Magnetic carrier for efficient purification of biopolymers
|The name of the technology:||Magnetic carrier for efficient purification of biopolymers|
The common technique in the separation of recombinant His-tagged proteins IMAC has several drawbacks for example, insufficient purity of separated proteins, limited surface area of microspheres accessible for binding, gradual release of the carrier ions during separation, poor mechanical stability, and toxicity of the released metal ions. In recent years, several nanomaterials for immobilization or purification of His-tagged proteins were also introduced, all utilizing nickel or cobalt (or their oxides), which all are also toxic.
Phosphoproteomics as the relatively new field of science focuses on studying these processes as well as quantifying the dynamic changes of phosphorylated proteins over the time to identify and describe the relationship of the regulation of phosphorylation with the pathogenesis and development of serious diseases.
The production of highly pure biomolecules, for example, proteins, polypeptides, oligosaccharides, or nucleic acids, is a key requirement for their use in medicine and life sciences. In particular, they are widely used for in vivo applications, such as for the production of efficient and selective biopharmaceuticals, including targeted bioactive therapeutics, recombinant proteins, or vaccines. The development of suitable materials and purification methods for these biologically active compounds is an important topic in current biomedical research.
The specificity of TiO2NTs@ Fe3O4NP, surmounted by their unique properties, may open new pathways for the isolation and identification of clinically important biomolecules and for a whole range of in vitro life science applications.
We have developed the 1D TiO2 nanotubes which, when decorated with magnetite nanoparticles, seem to be a great candidate for purification of biomolecules usable in life science and in biomedicine, fulfilling all requirements as high specificity, high surface area, proper magnetic functionality, and regeneration by photocatalytic means.
Presented technology characteristics::
- TiO2 nanotubes adjustable dimensions (length, diameter, wall thickness) - length ≈5µm, I.D. ≈230nm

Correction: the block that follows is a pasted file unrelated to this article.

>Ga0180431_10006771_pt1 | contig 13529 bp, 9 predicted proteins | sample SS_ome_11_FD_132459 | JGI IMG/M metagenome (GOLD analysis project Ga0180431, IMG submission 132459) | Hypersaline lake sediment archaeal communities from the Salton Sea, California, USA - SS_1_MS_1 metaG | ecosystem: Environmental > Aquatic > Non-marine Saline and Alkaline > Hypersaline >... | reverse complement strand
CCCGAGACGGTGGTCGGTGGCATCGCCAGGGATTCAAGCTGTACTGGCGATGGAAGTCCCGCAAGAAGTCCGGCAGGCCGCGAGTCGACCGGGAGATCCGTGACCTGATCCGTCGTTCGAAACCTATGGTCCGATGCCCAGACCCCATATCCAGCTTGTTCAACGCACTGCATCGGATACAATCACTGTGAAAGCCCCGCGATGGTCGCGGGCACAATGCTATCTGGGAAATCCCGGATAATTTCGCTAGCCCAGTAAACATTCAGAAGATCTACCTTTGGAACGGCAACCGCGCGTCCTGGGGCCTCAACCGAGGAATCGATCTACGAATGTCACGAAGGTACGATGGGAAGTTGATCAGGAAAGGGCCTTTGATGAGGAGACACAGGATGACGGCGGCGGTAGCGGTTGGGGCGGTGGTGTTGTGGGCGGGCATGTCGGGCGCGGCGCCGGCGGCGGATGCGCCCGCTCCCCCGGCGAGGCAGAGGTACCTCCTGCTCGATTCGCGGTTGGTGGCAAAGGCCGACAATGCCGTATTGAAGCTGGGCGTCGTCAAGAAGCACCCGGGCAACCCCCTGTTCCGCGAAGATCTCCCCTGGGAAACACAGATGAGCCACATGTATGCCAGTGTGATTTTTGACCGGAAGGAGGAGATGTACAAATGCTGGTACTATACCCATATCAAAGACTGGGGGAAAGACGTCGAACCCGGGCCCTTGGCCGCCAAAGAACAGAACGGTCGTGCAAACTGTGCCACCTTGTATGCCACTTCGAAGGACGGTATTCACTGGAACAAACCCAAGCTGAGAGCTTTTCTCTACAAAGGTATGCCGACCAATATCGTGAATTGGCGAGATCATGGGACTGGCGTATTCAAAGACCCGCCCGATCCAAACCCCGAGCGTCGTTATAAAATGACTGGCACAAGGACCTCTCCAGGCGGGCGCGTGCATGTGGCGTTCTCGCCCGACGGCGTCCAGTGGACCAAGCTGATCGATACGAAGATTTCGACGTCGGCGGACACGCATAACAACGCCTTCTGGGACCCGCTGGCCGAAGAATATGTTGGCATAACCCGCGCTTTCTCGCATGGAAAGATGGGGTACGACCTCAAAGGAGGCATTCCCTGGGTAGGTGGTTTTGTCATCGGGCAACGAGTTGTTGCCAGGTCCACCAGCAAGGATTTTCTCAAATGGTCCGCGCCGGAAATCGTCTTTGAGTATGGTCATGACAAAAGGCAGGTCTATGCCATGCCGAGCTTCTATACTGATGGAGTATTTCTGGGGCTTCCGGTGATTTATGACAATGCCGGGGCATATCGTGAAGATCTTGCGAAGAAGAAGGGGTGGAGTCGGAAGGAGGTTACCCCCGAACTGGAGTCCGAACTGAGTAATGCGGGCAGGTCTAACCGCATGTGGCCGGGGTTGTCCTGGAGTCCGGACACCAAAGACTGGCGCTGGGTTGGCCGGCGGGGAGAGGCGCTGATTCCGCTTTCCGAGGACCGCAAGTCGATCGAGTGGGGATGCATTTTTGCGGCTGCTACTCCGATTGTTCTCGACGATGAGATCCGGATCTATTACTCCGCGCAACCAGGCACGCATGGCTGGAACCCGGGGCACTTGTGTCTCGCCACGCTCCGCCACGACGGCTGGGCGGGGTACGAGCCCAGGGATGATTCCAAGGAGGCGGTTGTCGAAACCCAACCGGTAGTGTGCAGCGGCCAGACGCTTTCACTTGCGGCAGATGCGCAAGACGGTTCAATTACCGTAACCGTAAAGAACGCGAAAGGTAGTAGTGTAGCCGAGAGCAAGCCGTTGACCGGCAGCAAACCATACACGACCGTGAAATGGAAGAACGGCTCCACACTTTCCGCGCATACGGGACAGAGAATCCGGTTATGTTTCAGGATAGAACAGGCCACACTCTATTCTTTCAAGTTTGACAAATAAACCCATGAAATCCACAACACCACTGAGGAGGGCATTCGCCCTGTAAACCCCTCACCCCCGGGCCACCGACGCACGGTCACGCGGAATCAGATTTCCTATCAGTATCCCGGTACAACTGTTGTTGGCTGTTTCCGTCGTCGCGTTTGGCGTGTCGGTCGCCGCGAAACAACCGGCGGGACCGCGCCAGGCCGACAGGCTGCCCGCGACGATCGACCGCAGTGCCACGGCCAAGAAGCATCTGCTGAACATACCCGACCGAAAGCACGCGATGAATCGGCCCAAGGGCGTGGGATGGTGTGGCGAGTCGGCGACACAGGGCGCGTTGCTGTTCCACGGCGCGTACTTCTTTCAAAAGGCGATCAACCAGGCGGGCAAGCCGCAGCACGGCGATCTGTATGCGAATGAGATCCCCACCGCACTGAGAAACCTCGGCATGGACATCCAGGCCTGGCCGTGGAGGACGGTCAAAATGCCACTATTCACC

- surface modification (Fe3O4, Fe2O3, NiO….), magnetic oxides = easy handling, Fe3O4 nanoparticles size - Ø 8 nm
- adjustable structure (amorphous, anatase, rutile)
- defined diffusion path for the reaction species accessibility of interiors
- pH stability - pH 1-12, stable in 5% trifluoroacetic acid and/or in organic solvent – such as acetonitrile.
- recyclability - min. 4 times
- chemical stability - all commonly used buffers and solvents
- production in lab from 100 mg up to 1g per day, batch to batch high reproducibility,
know how to up-scale
- storage – dry or in water/organic solvent
We are looking for the cooperation with a strong partner to accelerate this work and realize the upscale and commercialization.
The partner should recognise the potential of material and have a clear intention to incorporate our solution into their product portfolio.
In case of a serious commercial interest, we are prepared to provide more information and discuss the possibilities of a cooperation pursuant to the execution of a confidentiality and non-disclosure agreement. Our major goal is to transfer our how-know into a commercial product. We offer a unique technology and outstanding expertise.
|IP protection status:||
Patent CZ305599 (granted Nov 18, 2015); WO2016015690 (Feb 4 2016); US Patent pending.
New priority patent application PV 2018-43, Priority date: Jan 29, 2018
Corresponds with TRL 3 and TRL 4
Feasibility study. There is a realistic design of the technology and the initial tests in the laboratory are leading to the specification of the technology requirements and its capabilities.
|Partnering strategy:||Collaboration licensing spin-off|
|Images:||No picture inserted|
|Keywords:||nanotubes phosphopeptides enrichment protein purification TiO2|
|Categories:||Pharma Life Science and Health Nanotechnology Chemistry|
|Owner of a technology:||Univerzita Pardubice|
|Institution:||University of Pardubice|